The troubles just don’t stop for Sony. Now hacking group LulzSec is claiming to have stolen the user account information of over 1 million users and released samples of it in a torrent file. You can read the hacking group’s announcement here.

LulzSec is calling the hacking ‘Sownage’ and is saying that the torrent file, which we will not directly link here, includes collections of data stolen from internal Sony networks and websites that they accessed ‘easily’.

We recently broke into SonyPictures.com and compromised over 1,000,000 users’
personal information, including passwords, email addresses, home addresses,
dates of birth, and all Sony opt-in data associated with their accounts.
Among other things, we also compromised all admin details of Sony Pictures
(including passwords) along with 75,000 “music codes” and 3.5 million “music coupons”.

LulzSec claims that they used a ‘very simple’ method to hack the Sony Pictures site, one that did not require any special skills to perform.

Our goal here is not to come across as master hackers, hence what we’re about
to reveal: SonyPictures.com was owned by a very simple SQL injection, one of
the most primitive and common vulnerabilities, as we should all know by now.
From a single injection, we accessed EVERYTHING. Why do you put such faith in
a company that allows itself to become open to these simple attacks?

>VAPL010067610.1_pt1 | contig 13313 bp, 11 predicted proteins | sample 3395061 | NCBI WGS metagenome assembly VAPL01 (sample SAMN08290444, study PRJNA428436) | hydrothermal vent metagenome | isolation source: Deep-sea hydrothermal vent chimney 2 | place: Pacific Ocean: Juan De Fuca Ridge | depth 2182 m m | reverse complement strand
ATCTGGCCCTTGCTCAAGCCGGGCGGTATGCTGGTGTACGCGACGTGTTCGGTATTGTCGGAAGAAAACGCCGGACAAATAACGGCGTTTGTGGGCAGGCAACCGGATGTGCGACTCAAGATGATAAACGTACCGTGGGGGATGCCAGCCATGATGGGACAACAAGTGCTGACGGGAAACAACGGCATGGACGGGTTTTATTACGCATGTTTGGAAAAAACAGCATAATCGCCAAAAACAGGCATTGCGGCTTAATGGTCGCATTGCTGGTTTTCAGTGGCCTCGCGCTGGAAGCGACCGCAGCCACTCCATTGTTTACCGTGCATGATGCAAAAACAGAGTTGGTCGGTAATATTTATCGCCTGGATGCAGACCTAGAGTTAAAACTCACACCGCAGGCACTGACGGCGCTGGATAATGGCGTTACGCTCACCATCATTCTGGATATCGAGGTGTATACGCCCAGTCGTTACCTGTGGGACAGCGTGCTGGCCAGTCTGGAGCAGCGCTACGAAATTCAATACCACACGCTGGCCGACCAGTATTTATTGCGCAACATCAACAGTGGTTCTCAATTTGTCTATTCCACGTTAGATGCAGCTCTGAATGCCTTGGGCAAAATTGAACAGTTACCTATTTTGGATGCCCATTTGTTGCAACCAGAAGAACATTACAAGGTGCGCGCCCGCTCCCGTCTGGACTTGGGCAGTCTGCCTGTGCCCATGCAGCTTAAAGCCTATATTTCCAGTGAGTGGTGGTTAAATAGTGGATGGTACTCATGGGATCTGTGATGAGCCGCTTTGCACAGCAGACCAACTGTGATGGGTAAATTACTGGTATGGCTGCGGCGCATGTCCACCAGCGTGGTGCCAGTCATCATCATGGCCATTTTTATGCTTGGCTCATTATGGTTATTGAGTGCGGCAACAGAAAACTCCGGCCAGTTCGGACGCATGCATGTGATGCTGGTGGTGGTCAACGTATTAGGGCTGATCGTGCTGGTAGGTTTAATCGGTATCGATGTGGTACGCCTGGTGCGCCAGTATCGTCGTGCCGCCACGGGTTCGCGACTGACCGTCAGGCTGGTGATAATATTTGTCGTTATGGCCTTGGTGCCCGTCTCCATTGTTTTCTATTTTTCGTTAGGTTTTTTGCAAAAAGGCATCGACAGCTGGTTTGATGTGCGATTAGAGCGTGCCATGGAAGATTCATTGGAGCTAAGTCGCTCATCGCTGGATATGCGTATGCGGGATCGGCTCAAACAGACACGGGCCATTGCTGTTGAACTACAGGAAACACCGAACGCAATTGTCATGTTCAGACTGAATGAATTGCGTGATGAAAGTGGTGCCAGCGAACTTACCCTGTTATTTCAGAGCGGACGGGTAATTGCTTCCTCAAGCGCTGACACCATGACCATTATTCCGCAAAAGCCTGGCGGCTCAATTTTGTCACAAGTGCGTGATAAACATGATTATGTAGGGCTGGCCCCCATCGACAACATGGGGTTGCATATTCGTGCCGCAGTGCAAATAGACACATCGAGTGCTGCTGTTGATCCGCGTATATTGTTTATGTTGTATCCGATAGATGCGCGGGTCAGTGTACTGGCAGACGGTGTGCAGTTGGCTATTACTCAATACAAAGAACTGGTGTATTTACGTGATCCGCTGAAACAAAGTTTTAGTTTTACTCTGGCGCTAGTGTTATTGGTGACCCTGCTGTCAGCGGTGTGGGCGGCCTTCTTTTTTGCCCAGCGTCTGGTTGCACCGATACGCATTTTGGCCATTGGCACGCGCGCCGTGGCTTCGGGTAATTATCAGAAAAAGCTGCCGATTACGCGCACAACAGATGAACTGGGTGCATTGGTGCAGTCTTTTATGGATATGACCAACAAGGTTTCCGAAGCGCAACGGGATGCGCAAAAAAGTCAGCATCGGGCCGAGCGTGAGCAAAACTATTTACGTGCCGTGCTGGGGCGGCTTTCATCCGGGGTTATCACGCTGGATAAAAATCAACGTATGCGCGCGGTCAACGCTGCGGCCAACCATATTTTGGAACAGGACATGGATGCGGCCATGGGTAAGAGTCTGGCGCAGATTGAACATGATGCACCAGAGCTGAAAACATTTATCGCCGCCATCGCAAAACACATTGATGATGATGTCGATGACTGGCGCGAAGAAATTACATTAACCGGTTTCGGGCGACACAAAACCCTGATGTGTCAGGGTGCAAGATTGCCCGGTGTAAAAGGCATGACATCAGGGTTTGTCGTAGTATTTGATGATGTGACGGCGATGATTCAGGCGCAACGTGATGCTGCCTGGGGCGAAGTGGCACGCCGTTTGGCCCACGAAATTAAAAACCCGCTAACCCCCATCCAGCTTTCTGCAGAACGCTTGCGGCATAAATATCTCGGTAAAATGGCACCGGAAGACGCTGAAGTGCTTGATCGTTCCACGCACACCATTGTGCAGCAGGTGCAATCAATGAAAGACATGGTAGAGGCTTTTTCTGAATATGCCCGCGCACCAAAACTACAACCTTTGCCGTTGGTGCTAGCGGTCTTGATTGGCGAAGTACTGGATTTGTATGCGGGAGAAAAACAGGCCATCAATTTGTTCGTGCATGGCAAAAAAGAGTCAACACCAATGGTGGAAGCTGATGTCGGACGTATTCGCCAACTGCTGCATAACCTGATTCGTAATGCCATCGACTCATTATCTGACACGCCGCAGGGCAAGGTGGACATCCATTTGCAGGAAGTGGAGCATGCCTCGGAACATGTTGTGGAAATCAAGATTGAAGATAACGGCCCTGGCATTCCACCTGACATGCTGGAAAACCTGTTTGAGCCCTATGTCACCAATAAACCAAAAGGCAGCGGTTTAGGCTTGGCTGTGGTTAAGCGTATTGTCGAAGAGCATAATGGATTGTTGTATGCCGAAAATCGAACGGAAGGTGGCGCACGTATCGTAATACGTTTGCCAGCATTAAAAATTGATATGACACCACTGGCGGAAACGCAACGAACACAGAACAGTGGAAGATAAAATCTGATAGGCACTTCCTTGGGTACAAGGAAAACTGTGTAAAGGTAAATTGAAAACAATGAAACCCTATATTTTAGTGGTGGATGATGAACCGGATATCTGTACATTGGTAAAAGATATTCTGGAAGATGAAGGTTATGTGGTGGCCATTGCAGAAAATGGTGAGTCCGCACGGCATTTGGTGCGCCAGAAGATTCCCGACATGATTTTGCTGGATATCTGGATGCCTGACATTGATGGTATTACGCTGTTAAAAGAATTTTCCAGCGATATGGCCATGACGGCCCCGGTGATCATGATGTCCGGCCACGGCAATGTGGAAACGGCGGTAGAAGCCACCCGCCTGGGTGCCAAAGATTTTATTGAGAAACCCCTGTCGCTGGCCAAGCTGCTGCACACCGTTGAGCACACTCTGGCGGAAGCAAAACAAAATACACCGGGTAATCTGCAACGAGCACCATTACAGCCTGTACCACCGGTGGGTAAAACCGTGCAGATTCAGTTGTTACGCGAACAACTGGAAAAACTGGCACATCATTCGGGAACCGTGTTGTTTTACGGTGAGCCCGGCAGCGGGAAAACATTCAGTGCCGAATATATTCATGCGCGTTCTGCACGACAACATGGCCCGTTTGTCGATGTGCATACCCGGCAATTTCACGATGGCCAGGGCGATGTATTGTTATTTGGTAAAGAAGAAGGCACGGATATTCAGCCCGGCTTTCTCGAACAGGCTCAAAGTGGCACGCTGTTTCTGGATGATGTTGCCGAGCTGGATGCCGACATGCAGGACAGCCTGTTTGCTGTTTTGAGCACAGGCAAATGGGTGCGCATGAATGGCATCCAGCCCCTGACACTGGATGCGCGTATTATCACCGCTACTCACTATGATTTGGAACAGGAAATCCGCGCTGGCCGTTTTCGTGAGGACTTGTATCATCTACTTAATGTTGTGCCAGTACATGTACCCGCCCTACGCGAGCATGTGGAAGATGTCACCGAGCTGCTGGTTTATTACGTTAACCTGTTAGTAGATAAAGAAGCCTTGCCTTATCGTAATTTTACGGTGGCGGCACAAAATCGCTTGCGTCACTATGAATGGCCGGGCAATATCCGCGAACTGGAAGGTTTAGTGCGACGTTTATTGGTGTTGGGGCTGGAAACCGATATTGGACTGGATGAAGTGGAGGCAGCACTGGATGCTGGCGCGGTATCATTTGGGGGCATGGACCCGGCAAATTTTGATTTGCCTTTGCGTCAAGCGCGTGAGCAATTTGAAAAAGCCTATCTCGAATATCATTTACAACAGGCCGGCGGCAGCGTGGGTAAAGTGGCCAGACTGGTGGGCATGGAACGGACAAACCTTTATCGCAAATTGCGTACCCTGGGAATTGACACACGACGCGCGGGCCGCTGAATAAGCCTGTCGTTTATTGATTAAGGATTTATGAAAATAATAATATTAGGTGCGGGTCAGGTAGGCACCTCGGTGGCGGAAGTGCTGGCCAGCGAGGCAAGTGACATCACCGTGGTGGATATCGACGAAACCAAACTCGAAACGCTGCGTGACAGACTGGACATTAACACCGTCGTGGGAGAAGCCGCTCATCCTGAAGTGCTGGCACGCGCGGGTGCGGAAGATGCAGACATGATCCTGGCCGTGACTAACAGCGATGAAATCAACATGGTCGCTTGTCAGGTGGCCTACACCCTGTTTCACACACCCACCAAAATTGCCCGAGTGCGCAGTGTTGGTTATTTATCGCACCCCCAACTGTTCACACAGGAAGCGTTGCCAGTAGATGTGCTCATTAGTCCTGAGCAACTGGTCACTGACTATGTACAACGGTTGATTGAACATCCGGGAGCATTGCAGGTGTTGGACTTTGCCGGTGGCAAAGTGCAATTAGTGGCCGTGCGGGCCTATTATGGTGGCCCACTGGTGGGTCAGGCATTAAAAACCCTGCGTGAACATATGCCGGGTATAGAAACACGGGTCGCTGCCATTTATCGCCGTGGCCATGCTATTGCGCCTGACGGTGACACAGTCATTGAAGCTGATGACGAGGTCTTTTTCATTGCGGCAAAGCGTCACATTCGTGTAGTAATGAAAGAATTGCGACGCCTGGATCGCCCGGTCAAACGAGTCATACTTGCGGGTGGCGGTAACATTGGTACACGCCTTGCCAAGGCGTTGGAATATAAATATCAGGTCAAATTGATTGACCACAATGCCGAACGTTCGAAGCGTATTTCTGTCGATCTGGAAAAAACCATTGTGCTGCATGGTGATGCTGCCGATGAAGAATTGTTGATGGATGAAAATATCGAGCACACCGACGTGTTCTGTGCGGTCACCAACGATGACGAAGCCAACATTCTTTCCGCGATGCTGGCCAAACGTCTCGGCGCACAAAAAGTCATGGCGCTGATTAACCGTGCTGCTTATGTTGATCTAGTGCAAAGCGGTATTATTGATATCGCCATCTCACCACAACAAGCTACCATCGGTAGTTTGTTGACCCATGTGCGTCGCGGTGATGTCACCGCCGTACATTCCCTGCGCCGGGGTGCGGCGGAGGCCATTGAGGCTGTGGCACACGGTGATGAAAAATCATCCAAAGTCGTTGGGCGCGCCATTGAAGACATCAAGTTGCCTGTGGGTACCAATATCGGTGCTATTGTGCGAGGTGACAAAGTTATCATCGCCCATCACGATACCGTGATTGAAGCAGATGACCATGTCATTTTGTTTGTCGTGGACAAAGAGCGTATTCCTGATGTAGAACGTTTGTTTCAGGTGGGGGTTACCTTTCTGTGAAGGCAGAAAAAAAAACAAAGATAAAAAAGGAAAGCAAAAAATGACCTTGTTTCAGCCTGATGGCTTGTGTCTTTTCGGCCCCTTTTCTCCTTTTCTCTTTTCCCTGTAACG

the hacking group goes on to say that Sony ‘deserved’ it, as it claims that the company was storing over 1,000,000 user account passwords in plaintext, with no encryption.

Sony stored over 1,000,000 passwords of its customers in plaintext, which means it’s just
a matter of taking it. This is disgraceful and insecure: they were asking for it.

LulzSec says that the accounts include databases in Belgium and the Netherlands, as well as Sony staffers. As of now there is little in the way of verification that LulzSec is telling the truth, but if so, this would be another in a long line of data security troubles that have afflicted the electronics giant.

Sony’s PlayStation network was hacked in April by an as-yet undisclosed hacking group. Since then the company has been beset by exploits and phishing attacks that have thrown into doubt Sony’s ability to protect its users data.